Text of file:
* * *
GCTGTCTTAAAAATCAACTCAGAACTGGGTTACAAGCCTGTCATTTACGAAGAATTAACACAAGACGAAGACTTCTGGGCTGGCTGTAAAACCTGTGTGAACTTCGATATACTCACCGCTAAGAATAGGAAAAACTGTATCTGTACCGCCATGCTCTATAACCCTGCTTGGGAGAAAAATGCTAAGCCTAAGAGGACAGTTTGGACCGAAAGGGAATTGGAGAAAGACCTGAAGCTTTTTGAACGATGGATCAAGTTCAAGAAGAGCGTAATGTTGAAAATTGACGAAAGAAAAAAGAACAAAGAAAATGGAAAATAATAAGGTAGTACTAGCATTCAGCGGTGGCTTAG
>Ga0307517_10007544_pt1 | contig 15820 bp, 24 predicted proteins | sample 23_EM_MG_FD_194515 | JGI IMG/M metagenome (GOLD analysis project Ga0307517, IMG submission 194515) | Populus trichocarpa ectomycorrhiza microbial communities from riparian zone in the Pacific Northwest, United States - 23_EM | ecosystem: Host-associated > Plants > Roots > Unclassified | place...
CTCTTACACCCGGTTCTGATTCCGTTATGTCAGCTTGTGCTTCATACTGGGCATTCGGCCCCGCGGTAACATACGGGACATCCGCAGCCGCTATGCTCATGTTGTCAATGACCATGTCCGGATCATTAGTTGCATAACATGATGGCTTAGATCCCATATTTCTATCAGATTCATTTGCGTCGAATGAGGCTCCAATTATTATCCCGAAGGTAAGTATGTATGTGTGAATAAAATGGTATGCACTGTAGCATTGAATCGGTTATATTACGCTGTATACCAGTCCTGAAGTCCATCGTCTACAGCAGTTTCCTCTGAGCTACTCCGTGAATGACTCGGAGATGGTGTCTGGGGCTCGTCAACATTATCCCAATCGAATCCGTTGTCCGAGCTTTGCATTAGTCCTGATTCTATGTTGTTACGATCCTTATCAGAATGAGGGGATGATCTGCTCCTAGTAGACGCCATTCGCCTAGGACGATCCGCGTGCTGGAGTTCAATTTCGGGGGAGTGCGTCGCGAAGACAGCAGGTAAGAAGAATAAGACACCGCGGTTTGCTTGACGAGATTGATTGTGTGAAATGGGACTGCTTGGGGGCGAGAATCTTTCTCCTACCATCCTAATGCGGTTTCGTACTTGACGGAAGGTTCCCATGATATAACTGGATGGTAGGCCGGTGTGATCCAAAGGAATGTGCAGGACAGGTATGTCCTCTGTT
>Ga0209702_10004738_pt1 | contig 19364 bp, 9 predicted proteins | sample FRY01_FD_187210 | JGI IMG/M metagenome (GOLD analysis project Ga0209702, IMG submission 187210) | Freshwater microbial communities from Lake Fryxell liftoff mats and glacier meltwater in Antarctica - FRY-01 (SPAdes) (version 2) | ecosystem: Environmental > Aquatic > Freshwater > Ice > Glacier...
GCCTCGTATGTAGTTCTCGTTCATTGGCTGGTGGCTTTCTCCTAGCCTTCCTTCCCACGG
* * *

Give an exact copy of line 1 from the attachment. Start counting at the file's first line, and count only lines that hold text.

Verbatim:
GCTGTCTTAAAAATCAACTCAGAACTGGGTTACAAGCCTGTCATTTACGAAGAATTAACACAAGACGAAGACTTCTGGGCTGGCTGTAAAACCTGTGTGAACTTCGATATACTCACCGCTAAGAATAGGAAAAACTGTATCTGTACCGCCATGCTCTATAACCCTGCTTGGGAGAAAAATGCTAAGCCTAAGAGGACAGTTTGGACCGAAAGGGAATTGGAGAAAGACCTGAAGCTTTTTGAACGATGGATCAAGTTCAAGAAGAGCGTAATGTTGAAAATTGACGAAAGAAAAAAGAACAAAGAAAATGGAAAATAATAAGGTAGTACTAGCATTCAGCGGTGGCTTAG